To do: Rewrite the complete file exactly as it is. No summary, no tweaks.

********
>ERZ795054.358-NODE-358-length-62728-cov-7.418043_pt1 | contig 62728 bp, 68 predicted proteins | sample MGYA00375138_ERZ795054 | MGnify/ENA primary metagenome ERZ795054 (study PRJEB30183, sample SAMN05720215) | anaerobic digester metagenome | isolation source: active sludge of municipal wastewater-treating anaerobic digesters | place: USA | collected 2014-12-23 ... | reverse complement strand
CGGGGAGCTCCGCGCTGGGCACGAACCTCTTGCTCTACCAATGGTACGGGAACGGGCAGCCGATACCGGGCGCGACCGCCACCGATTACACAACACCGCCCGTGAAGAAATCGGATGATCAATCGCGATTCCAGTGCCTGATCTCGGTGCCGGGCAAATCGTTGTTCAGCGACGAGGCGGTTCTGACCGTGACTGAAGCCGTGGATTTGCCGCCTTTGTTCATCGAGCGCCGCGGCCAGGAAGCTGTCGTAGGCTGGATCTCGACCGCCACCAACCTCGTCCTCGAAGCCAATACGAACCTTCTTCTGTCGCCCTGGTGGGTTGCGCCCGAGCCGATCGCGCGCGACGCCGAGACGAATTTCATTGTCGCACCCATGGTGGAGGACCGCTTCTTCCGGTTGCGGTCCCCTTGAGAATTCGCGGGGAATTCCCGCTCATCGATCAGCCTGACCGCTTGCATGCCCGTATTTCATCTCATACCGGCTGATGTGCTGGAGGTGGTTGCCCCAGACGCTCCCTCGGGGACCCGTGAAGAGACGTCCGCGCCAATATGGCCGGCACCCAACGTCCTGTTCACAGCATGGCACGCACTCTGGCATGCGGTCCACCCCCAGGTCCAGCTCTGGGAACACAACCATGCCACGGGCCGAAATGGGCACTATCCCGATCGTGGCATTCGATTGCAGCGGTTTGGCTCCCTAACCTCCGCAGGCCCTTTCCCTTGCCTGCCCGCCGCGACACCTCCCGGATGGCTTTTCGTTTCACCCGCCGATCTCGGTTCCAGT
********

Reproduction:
>ERZ795054.358-NODE-358-length-62728-cov-7.418043_pt1 | contig 62728 bp, 68 predicted proteins | sample MGYA00375138_ERZ795054 | MGnify/ENA primary metagenome ERZ795054 (study PRJEB30183, sample SAMN05720215) | anaerobic digester metagenome | isolation source: active sludge of municipal wastewater-treating anaerobic digesters | place: USA | collected 2014-12-23 ... | reverse complement strand
CGGGGAGCTCCGCGCTGGGCACGAACCTCTTGCTCTACCAATGGTACGGGAACGGGCAGCCGATACCGGGCGCGACCGCCACCGATTACACAACACCGCCCGTGAAGAAATCGGATGATCAATCGCGATTCCAGTGCCTGATCTCGGTGCCGGGCAAATCGTTGTTCAGCGACGAGGCGGTTCTGACCGTGACTGAAGCCGTGGATTTGCCGCCTTTGTTCATCGAGCGCCGCGGCCAGGAAGCTGTCGTAGGCTGGATCTCGACCGCCACCAACCTCGTCCTCGAAGCCAATACGAACCTTCTTCTGTCGCCCTGGTGGGTTGCGCCCGAGCCGATCGCGCGCGACGCCGAGACGAATTTCATTGTCGCACCCATGGTGGAGGACCGCTTCTTCCGGTTGCGGTCCCCTTGAGAATTCGCGGGGAATTCCCGCTCATCGATCAGCCTGACCGCTTGCATGCCCGTATTTCATCTCATACCGGCTGATGTGCTGGAGGTGGTTGCCCCAGACGCTCCCTCGGGGACCCGTGAAGAGACGTCCGCGCCAATATGGCCGGCACCCAACGTCCTGTTCACAGCATGGCACGCACTCTGGCATGCGGTCCACCCCCAGGTCCAGCTCTGGGAACACAACCATGCCACGGGCCGAAATGGGCACTATCCCGATCGTGGCATTCGATTGCAGCGGTTTGGCTCCCTAACCTCCGCAGGCCCTTTCCCTTGCCTGCCCGCCGCGACACCTCCCGGATGGCTTTTCGTTTCACCCGCCGATCTCGGTTCCAGT